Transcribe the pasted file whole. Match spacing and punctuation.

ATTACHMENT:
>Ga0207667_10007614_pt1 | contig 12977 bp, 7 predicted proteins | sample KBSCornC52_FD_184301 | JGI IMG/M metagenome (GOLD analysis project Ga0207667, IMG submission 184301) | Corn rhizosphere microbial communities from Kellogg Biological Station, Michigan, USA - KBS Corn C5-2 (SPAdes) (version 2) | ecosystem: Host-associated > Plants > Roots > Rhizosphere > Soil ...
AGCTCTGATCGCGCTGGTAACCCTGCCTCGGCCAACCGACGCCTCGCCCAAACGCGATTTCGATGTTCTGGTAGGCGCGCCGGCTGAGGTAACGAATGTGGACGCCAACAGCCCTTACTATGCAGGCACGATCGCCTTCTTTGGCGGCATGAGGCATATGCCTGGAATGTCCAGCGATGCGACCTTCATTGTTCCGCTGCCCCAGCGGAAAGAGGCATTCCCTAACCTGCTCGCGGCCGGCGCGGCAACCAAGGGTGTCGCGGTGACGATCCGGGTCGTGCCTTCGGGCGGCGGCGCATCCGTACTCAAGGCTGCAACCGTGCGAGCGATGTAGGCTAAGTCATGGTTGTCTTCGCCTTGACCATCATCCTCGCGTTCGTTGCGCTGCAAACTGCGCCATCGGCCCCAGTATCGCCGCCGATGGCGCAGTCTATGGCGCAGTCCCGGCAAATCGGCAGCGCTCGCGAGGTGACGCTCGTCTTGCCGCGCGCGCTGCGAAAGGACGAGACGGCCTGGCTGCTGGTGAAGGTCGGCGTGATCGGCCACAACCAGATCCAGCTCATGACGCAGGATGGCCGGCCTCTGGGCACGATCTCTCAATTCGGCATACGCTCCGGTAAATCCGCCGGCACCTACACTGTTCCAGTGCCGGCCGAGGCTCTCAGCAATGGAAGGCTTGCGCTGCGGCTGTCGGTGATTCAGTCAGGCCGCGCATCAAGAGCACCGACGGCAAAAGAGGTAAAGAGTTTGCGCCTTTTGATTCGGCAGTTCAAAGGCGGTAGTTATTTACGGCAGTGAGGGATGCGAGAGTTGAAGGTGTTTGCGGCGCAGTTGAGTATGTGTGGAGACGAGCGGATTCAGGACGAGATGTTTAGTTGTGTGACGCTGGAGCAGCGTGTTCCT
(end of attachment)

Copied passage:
>Ga0207667_10007614_pt1 | contig 12977 bp, 7 predicted proteins | sample KBSCornC52_FD_184301 | JGI IMG/M metagenome (GOLD analysis project Ga0207667, IMG submission 184301) | Corn rhizosphere microbial communities from Kellogg Biological Station, Michigan, USA - KBS Corn C5-2 (SPAdes) (version 2) | ecosystem: Host-associated > Plants > Roots > Rhizosphere > Soil ...
AGCTCTGATCGCGCTGGTAACCCTGCCTCGGCCAACCGACGCCTCGCCCAAACGCGATTTCGATGTTCTGGTAGGCGCGCCGGCTGAGGTAACGAATGTGGACGCCAACAGCCCTTACTATGCAGGCACGATCGCCTTCTTTGGCGGCATGAGGCATATGCCTGGAATGTCCAGCGATGCGACCTTCATTGTTCCGCTGCCCCAGCGGAAAGAGGCATTCCCTAACCTGCTCGCGGCCGGCGCGGCAACCAAGGGTGTCGCGGTGACGATCCGGGTCGTGCCTTCGGGCGGCGGCGCATCCGTACTCAAGGCTGCAACCGTGCGAGCGATGTAGGCTAAGTCATGGTTGTCTTCGCCTTGACCATCATCCTCGCGTTCGTTGCGCTGCAAACTGCGCCATCGGCCCCAGTATCGCCGCCGATGGCGCAGTCTATGGCGCAGTCCCGGCAAATCGGCAGCGCTCGCGAGGTGACGCTCGTCTTGCCGCGCGCGCTGCGAAAGGACGAGACGGCCTGGCTGCTGGTGAAGGTCGGCGTGATCGGCCACAACCAGATCCAGCTCATGACGCAGGATGGCCGGCCTCTGGGCACGATCTCTCAATTCGGCATACGCTCCGGTAAATCCGCCGGCACCTACACTGTTCCAGTGCCGGCCGAGGCTCTCAGCAATGGAAGGCTTGCGCTGCGGCTGTCGGTGATTCAGTCAGGCCGCGCATCAAGAGCACCGACGGCAAAAGAGGTAAAGAGTTTGCGCCTTTTGATTCGGCAGTTCAAAGGCGGTAGTTATTTACGGCAGTGAGGGATGCGAGAGTTGAAGGTGTTTGCGGCGCAGTTGAGTATGTGTGGAGACGAGCGGATTCAGGACGAGATGTTTAGTTGTGTGACGCTGGAGCAGCGTGTTCCT